The vision for Collyhurst and the Lower Irk Valley over the next 10-15 years is to create a sustainable, low carbon community that will provide over 2,000 new homes, the refurbishment of over 1000 existing properties, improved retail and public services provision, new employment opportunities, enhanced transport and pedestrian routes together with open space and local environment improvements. The redevelopment is also expected to contribute to the city's aspiration to become a world top 20 digital city by 2020.
I hope this email answers your queries, please get back in touch if you have further questions.
Irk and Medlock Valley Programme Coordinator
Manchester City Council
c/o Groundwork Manchester Salford, Stockport, Tameside & Trafford
42-50 Worsley Street
And regarding the fly-tipping in Harpurhey:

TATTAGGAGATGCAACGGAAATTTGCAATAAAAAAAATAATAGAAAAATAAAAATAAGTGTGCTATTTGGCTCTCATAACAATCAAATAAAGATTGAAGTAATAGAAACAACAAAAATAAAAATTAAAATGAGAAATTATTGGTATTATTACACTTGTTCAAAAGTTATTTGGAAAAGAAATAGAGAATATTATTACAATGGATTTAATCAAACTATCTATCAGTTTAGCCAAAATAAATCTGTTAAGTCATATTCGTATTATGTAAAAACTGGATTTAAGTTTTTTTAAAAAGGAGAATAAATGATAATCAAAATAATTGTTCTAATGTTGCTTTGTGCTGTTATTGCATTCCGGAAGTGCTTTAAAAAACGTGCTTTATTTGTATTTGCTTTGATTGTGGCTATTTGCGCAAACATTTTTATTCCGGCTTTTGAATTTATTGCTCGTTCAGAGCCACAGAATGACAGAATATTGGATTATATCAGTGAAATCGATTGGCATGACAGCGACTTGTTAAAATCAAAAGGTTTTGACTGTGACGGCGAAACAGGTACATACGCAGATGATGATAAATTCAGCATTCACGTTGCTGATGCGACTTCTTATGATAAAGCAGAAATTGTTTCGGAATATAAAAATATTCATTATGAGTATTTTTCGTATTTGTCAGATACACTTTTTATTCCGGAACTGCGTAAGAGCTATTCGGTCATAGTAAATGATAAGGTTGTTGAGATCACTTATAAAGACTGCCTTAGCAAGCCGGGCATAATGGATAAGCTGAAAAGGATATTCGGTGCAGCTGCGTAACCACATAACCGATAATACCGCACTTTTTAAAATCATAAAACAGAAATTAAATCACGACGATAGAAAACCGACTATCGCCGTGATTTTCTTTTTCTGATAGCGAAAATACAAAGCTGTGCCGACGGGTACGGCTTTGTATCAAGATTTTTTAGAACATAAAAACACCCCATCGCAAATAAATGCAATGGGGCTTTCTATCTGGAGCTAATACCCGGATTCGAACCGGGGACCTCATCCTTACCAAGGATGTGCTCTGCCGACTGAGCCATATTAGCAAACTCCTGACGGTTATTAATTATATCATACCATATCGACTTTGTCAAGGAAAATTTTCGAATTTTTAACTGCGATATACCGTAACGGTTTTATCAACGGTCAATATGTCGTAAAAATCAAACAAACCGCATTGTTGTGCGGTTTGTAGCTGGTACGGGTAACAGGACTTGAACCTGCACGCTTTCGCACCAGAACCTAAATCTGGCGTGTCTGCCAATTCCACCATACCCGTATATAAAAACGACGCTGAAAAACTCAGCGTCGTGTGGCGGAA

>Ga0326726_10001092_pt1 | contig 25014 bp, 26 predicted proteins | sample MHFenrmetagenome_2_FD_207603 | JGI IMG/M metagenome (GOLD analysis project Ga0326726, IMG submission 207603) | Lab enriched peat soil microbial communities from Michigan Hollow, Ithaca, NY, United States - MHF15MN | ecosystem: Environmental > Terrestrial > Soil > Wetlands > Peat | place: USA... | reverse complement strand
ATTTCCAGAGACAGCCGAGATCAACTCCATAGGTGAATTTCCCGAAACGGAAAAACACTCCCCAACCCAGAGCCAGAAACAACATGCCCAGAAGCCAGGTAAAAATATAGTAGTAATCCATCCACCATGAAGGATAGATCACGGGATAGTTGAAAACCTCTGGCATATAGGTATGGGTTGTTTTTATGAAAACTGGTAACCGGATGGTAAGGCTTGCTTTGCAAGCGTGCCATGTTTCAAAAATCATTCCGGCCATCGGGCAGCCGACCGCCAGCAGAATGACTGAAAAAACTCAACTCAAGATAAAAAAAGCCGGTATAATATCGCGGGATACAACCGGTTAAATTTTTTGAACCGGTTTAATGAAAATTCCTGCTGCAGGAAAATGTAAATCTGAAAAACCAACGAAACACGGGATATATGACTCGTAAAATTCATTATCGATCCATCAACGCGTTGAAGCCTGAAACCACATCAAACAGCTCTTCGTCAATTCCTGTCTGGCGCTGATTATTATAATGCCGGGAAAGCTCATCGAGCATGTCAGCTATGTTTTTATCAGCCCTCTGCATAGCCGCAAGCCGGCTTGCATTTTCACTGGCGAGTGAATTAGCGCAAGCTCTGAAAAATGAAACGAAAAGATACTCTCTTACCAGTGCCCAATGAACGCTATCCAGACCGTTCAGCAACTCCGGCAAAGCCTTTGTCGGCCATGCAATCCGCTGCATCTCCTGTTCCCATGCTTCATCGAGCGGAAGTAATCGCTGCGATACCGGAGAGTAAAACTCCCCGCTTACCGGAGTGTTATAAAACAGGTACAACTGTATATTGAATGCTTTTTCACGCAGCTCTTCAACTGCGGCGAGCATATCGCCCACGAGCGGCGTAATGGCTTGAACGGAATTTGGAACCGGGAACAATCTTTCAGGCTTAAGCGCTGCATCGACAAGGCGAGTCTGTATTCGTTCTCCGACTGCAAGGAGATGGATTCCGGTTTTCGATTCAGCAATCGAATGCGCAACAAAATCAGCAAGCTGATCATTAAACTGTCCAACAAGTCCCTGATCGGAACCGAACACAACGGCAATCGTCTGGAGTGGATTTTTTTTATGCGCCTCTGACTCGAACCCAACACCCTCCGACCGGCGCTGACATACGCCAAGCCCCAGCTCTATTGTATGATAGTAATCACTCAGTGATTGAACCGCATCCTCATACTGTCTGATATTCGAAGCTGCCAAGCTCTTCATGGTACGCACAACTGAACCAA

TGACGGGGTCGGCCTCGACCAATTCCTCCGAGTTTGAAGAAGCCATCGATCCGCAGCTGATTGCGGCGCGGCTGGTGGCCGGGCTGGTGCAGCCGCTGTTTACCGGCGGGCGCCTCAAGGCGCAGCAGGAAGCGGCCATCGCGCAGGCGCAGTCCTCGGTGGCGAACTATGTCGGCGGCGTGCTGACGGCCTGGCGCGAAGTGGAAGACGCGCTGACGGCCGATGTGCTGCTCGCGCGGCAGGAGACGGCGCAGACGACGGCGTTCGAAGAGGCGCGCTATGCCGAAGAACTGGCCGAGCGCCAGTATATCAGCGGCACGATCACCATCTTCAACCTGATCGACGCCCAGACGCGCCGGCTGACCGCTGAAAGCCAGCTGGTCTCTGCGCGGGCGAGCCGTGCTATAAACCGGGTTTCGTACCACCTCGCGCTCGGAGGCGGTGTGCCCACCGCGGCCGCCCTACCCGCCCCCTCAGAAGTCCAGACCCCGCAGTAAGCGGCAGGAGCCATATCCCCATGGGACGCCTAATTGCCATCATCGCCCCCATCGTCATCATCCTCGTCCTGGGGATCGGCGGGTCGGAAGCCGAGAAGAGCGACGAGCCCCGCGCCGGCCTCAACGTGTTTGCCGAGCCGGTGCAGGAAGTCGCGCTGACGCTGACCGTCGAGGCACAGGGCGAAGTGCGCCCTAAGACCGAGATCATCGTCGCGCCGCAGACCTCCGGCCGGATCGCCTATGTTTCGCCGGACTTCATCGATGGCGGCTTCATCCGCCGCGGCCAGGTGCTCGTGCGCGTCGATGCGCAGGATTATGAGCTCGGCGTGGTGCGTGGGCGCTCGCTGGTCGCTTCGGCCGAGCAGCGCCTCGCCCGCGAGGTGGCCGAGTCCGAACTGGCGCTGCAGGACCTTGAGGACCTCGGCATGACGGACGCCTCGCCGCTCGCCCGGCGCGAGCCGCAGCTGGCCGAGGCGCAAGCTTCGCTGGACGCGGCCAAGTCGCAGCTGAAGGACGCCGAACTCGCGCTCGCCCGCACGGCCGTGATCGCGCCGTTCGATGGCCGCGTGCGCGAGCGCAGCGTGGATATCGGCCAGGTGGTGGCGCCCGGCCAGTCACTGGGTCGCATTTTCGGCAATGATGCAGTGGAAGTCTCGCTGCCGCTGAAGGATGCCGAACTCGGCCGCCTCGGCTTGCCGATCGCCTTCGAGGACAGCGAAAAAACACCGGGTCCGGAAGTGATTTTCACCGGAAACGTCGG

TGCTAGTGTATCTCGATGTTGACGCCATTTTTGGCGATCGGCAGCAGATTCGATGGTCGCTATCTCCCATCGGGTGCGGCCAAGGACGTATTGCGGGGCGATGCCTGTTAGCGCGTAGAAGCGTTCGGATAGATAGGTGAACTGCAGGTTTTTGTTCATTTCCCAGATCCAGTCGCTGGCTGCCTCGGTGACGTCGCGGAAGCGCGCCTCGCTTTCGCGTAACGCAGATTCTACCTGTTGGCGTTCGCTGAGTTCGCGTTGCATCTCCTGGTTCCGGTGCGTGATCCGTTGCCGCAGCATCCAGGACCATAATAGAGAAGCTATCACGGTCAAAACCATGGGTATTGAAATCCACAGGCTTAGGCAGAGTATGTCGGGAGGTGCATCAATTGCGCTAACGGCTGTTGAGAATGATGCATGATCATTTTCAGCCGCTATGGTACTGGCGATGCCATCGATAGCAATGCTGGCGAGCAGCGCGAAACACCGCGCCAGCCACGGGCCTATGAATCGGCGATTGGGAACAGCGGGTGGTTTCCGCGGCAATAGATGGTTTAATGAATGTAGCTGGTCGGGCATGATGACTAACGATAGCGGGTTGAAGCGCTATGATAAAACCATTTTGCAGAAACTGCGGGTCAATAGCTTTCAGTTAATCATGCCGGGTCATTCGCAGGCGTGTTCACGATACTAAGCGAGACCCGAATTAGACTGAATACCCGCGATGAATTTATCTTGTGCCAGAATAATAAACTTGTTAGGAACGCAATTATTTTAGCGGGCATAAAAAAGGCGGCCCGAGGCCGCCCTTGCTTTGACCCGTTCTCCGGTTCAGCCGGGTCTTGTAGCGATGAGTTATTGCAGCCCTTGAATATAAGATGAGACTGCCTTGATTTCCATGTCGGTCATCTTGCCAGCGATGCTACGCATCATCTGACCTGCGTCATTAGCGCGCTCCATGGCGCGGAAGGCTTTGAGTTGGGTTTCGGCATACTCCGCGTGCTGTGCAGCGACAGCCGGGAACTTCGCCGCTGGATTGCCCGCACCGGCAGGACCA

Hi Alan, unfortunately there is a very persistent problem with fly-tipping on the road to Kingsbridge Industrial Estate and the Harpurhey reservoir site - you might not believe it but it has been cleaned up countless times at considerable expense. There is a CCTV camera nearby which has caught two fly tippers - one case is going to court and the other fled the country. There are no excuses for this disgusting behaviour but clearly people think they can get away with it in this secluded location. In the future we hope that the development of a cycleway through this part of the Irk Valley will improve access and encourage positive use making it less desirable for antisocial behaviour. If you visit Irk or Medlock Valley sites in Manchester and notice any issues, please report them to me as they can often be addressed.
Despite its problems, the reservoir site is a place of natural beauty and important for wildlife.
It’s good to know that despite some appearances so much is going on to redevelop the city whilst retaining key historic sites. I’m sure we all wish Jo Fraser and her colleagues well in their difficult quest.